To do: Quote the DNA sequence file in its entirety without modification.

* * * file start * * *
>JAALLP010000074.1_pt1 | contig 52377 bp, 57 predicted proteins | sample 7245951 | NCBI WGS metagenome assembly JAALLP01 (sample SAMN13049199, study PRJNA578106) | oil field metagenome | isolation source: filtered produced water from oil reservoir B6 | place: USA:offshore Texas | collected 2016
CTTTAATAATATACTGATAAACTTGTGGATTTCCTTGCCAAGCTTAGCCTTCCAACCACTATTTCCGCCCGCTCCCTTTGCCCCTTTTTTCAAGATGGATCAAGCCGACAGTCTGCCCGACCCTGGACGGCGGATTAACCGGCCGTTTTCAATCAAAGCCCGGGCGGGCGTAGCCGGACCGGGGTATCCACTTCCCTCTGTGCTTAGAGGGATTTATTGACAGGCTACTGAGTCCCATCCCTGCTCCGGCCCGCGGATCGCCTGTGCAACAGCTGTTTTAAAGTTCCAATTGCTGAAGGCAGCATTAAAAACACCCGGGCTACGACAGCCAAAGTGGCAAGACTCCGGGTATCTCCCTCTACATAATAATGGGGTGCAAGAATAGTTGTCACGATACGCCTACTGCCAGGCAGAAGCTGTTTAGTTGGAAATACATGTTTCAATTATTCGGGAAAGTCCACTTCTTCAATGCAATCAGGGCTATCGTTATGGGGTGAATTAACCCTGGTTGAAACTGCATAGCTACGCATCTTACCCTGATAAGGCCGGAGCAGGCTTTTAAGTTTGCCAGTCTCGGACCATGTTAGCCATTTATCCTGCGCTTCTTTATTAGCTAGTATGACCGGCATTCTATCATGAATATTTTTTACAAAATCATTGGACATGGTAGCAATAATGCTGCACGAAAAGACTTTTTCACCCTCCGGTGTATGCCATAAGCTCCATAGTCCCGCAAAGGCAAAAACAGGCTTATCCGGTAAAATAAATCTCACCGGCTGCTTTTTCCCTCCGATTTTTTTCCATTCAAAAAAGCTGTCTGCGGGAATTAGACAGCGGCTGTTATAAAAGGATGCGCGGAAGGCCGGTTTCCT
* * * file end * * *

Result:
>JAALLP010000074.1_pt1 | contig 52377 bp, 57 predicted proteins | sample 7245951 | NCBI WGS metagenome assembly JAALLP01 (sample SAMN13049199, study PRJNA578106) | oil field metagenome | isolation source: filtered produced water from oil reservoir B6 | place: USA:offshore Texas | collected 2016
CTTTAATAATATACTGATAAACTTGTGGATTTCCTTGCCAAGCTTAGCCTTCCAACCACTATTTCCGCCCGCTCCCTTTGCCCCTTTTTTCAAGATGGATCAAGCCGACAGTCTGCCCGACCCTGGACGGCGGATTAACCGGCCGTTTTCAATCAAAGCCCGGGCGGGCGTAGCCGGACCGGGGTATCCACTTCCCTCTGTGCTTAGAGGGATTTATTGACAGGCTACTGAGTCCCATCCCTGCTCCGGCCCGCGGATCGCCTGTGCAACAGCTGTTTTAAAGTTCCAATTGCTGAAGGCAGCATTAAAAACACCCGGGCTACGACAGCCAAAGTGGCAAGACTCCGGGTATCTCCCTCTACATAATAATGGGGTGCAAGAATAGTTGTCACGATACGCCTACTGCCAGGCAGAAGCTGTTTAGTTGGAAATACATGTTTCAATTATTCGGGAAAGTCCACTTCTTCAATGCAATCAGGGCTATCGTTATGGGGTGAATTAACCCTGGTTGAAACTGCATAGCTACGCATCTTACCCTGATAAGGCCGGAGCAGGCTTTTAAGTTTGCCAGTCTCGGACCATGTTAGCCATTTATCCTGCGCTTCTTTATTAGCTAGTATGACCGGCATTCTATCATGAATATTTTTTACAAAATCATTGGACATGGTAGCAATAATGCTGCACGAAAAGACTTTTTCACCCTCCGGTGTATGCCATAAGCTCCATAGTCCCGCAAAGGCAAAAACAGGCTTATCCGGTAAAATAAATCTCACCGGCTGCTTTTTCCCTCCGATTTTTTTCCATTCAAAAAAGCTGTCTGCGGGAATTAGACAGCGGCTGTTATAAAAGGATGCGCGGAAGGCCGGTTTCCT